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Zinc prices climbed to a three-week high on Wednesday after Swedish miner Boliden¬†said it will suspend production at Europe’s largest zinc mine in Ireland within the next month because of “unsustainable¬†financial¬†losses”.

Benchmark zinc was the biggest gainer on the London Metal Exchange (LME), climbing 3% to $2 452 a metric ton by 11:30 GMT for its highest since May 22.

Boliden also said it expects a negative impact of 700-million Swedish crowns ($65-million) on second-quarter earnings before interest and tax because it was forced to halt output at its largest production unit, the Ronnskar smelter in Sweden, after a fire broke out overnight.

The plant’s cell house was completely destroyed by the fire, Boliden said. Other production at Ronnskar, a major producer of copper, zinc, lead and other metals, was stopped for safety reasons until further notice.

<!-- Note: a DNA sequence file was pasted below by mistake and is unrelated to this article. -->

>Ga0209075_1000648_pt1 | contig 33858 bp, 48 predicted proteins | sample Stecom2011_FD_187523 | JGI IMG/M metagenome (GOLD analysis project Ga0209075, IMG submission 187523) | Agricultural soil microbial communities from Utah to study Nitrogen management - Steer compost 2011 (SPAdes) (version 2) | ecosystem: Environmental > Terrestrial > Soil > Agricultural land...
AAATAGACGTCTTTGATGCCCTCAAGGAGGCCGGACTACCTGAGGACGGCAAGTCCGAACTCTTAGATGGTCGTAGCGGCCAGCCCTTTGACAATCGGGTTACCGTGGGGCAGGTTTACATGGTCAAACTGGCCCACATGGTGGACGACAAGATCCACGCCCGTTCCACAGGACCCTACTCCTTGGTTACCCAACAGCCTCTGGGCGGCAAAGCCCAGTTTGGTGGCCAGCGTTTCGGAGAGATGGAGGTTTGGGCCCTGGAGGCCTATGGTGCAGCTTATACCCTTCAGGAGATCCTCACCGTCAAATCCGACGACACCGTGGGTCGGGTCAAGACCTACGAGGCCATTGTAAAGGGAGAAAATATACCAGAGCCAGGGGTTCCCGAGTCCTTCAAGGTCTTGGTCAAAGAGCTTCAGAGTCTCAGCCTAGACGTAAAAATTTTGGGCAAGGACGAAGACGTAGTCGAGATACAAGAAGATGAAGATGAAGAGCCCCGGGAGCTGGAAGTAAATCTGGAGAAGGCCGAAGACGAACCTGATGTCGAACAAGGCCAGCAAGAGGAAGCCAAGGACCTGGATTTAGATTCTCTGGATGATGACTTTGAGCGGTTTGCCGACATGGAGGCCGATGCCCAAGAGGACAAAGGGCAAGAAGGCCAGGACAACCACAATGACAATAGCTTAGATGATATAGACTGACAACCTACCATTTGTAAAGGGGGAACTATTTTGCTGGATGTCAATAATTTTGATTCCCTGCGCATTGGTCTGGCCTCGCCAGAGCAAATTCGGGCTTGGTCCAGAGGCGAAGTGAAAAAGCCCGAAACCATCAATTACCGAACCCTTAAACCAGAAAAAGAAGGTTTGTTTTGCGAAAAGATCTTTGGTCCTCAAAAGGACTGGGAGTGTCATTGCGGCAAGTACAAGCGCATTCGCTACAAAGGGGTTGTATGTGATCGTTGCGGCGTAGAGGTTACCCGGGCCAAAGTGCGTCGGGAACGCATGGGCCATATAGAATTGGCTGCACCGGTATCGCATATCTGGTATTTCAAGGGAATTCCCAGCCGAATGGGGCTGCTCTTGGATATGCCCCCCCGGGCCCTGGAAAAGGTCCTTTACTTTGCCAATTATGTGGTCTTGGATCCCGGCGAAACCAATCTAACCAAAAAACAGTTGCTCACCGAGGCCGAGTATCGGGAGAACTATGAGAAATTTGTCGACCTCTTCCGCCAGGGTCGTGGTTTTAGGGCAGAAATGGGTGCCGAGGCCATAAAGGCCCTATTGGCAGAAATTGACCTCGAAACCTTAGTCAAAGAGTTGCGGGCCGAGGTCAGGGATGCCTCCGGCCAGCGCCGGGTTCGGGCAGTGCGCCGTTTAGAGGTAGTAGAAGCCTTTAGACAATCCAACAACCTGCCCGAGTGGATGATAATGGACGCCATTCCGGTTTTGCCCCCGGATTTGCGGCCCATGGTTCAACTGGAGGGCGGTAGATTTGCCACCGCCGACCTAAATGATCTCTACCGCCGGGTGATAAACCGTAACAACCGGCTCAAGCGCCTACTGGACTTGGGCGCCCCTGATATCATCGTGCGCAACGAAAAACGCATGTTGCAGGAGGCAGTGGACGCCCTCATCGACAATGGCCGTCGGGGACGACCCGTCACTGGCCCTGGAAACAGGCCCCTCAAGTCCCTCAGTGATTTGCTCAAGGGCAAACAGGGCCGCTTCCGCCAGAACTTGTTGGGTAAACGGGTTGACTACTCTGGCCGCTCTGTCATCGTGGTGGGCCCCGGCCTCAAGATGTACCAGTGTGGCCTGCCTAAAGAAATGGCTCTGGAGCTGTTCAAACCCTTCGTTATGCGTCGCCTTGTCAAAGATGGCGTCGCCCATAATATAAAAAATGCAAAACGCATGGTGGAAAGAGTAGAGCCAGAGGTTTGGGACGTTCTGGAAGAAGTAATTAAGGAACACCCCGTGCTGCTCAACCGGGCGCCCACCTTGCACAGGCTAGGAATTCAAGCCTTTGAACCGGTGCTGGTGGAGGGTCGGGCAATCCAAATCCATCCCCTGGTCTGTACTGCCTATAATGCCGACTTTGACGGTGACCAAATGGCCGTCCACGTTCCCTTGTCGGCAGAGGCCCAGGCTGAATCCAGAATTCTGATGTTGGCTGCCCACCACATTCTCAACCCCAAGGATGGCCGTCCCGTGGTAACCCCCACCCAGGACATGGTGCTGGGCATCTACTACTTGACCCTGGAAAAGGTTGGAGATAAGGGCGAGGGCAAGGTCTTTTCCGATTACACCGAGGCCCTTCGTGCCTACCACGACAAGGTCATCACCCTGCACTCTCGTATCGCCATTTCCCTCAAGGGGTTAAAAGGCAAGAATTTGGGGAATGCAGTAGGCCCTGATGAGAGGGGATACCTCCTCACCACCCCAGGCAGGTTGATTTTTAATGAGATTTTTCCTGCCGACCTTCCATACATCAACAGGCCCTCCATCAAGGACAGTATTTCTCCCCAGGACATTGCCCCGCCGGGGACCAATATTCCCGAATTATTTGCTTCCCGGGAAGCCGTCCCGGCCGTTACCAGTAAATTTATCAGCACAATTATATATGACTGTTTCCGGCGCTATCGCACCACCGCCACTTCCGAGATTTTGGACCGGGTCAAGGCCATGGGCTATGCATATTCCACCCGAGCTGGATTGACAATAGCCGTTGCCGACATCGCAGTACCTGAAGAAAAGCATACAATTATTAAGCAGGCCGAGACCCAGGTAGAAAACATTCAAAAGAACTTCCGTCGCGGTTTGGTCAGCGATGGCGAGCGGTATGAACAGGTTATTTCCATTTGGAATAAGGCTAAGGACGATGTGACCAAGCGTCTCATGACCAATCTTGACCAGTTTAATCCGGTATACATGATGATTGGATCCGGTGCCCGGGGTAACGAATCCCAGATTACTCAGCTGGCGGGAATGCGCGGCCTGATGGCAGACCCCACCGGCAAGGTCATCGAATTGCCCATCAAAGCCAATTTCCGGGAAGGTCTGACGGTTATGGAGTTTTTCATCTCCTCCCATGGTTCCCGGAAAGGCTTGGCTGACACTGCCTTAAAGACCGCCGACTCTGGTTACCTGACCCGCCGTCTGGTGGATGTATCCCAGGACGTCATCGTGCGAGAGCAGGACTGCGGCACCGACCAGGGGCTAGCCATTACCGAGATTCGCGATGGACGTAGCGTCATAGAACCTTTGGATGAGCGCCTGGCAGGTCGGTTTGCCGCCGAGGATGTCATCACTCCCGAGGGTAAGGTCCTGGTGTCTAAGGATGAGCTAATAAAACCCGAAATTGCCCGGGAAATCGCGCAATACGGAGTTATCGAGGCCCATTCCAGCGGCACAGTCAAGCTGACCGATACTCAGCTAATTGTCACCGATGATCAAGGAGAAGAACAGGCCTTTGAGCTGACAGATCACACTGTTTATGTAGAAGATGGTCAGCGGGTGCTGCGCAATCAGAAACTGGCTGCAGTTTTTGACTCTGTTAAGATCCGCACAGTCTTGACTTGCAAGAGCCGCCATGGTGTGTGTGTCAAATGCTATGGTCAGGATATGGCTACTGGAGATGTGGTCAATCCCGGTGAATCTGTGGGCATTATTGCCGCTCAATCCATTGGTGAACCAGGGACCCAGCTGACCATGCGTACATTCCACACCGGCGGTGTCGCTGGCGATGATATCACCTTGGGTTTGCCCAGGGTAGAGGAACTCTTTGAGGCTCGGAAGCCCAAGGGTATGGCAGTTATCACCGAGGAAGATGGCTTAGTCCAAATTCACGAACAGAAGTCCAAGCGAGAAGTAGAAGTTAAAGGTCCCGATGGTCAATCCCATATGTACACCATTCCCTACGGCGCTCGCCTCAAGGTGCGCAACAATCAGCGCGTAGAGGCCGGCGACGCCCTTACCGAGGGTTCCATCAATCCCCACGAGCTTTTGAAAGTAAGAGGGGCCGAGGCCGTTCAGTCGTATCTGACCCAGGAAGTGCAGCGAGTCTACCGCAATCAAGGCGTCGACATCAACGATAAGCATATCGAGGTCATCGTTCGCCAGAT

In Ireland, the company on Tuesday said that it planned to lay off 650 workers at the Tara mine, which had been hit by operational problems, declining zinc prices and high energy costs, adding that its workforce would be laid off until conditions improve.

Last year the Tara mine produced 103 000 metric tons of zinc in concentrate, 40% of the company’s zinc concentrate output, Boliden data shows.

The mine suspension would tighten regional supply at a time when there are no zinc inventories in LME-registered warehouses in Europe, LME data showed.

“In the long-term interest of Boliden Tara Mines, we have taken the decision to temporarily suspend operations and place the mine into care and maintenance,” Gunnar Nystrom, general manager at Boliden Tara Mines, said in a statement.

Boliden’s acquisition of the Tara mine in Ireland in 2004 established it as a prominent zinc and lead producer, with more than two-million metric tons of ore extracted annually.

The company said its forecast decline in second-quarter earnings is also partly because of lower than expected ore grades at Tara and its Kevitsa nickel and copper mine in Finland.